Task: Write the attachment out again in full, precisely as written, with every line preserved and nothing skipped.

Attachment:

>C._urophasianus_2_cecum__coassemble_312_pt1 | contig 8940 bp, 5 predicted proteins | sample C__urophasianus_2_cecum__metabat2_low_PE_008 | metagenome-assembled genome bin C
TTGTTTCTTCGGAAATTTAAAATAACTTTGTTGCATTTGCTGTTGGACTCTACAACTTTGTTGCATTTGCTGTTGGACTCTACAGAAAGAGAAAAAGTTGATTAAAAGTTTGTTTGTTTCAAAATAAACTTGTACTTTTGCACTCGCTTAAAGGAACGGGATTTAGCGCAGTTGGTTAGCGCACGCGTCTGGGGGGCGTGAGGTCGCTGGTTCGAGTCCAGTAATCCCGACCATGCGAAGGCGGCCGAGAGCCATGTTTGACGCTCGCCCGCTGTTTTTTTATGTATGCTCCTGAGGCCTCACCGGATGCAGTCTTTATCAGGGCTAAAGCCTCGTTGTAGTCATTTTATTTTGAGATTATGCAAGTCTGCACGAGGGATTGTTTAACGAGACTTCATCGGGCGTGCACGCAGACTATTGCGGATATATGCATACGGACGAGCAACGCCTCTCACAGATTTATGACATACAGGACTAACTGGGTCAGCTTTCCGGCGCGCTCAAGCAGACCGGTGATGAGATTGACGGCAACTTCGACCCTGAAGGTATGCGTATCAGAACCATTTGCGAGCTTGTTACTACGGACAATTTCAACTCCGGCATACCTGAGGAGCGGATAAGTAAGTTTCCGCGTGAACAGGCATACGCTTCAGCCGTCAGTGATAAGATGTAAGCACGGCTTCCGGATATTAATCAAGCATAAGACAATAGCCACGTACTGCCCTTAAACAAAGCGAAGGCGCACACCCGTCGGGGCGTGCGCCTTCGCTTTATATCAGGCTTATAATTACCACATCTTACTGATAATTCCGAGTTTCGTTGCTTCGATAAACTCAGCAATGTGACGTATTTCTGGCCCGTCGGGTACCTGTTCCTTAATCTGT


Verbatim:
>C._urophasianus_2_cecum__coassemble_312_pt1 | contig 8940 bp, 5 predicted proteins | sample C__urophasianus_2_cecum__metabat2_low_PE_008 | metagenome-assembled genome bin C
TTGTTTCTTCGGAAATTTAAAATAACTTTGTTGCATTTGCTGTTGGACTCTACAACTTTGTTGCATTTGCTGTTGGACTCTACAGAAAGAGAAAAAGTTGATTAAAAGTTTGTTTGTTTCAAAATAAACTTGTACTTTTGCACTCGCTTAAAGGAACGGGATTTAGCGCAGTTGGTTAGCGCACGCGTCTGGGGGGCGTGAGGTCGCTGGTTCGAGTCCAGTAATCCCGACCATGCGAAGGCGGCCGAGAGCCATGTTTGACGCTCGCCCGCTGTTTTTTTATGTATGCTCCTGAGGCCTCACCGGATGCAGTCTTTATCAGGGCTAAAGCCTCGTTGTAGTCATTTTATTTTGAGATTATGCAAGTCTGCACGAGGGATTGTTTAACGAGACTTCATCGGGCGTGCACGCAGACTATTGCGGATATATGCATACGGACGAGCAACGCCTCTCACAGATTTATGACATACAGGACTAACTGGGTCAGCTTTCCGGCGCGCTCAAGCAGACCGGTGATGAGATTGACGGCAACTTCGACCCTGAAGGTATGCGTATCAGAACCATTTGCGAGCTTGTTACTACGGACAATTTCAACTCCGGCATACCTGAGGAGCGGATAAGTAAGTTTCCGCGTGAACAGGCATACGCTTCAGCCGTCAGTGATAAGATGTAAGCACGGCTTCCGGATATTAATCAAGCATAAGACAATAGCCACGTACTGCCCTTAAACAAAGCGAAGGCGCACACCCGTCGGGGCGTGCGCCTTCGCTTTATATCAGGCTTATAATTACCACATCTTACTGATAATTCCGAGTTTCGTTGCTTCGATAAACTCAGCAATGTGACGTATTTCTGGCCCGTCGGGTACCTGTTCCTTAATCTGT